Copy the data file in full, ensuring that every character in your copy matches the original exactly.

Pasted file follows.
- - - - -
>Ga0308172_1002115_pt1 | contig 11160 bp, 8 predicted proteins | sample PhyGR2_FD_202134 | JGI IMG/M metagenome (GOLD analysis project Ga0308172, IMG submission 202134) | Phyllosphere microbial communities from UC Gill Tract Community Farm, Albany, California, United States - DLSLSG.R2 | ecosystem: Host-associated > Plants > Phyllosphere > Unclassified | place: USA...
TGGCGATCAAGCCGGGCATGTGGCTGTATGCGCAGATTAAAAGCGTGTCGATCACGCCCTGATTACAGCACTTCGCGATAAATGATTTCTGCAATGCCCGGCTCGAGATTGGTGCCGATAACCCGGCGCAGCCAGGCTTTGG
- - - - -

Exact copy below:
>Ga0308172_1002115_pt1 | contig 11160 bp, 8 predicted proteins | sample PhyGR2_FD_202134 | JGI IMG/M metagenome (GOLD analysis project Ga0308172, IMG submission 202134) | Phyllosphere microbial communities from UC Gill Tract Community Farm, Albany, California, United States - DLSLSG.R2 | ecosystem: Host-associated > Plants > Phyllosphere > Unclassified | place: USA...
TGGCGATCAAGCCGGGCATGTGGCTGTATGCGCAGATTAAAAGCGTGTCGATCACGCCCTGATTACAGCACTTCGCGATAAATGATTTCTGCAATGCCCGGCTCGAGATTGGTGCCGATAACCCGGCGCAGCCAGGCTTTGG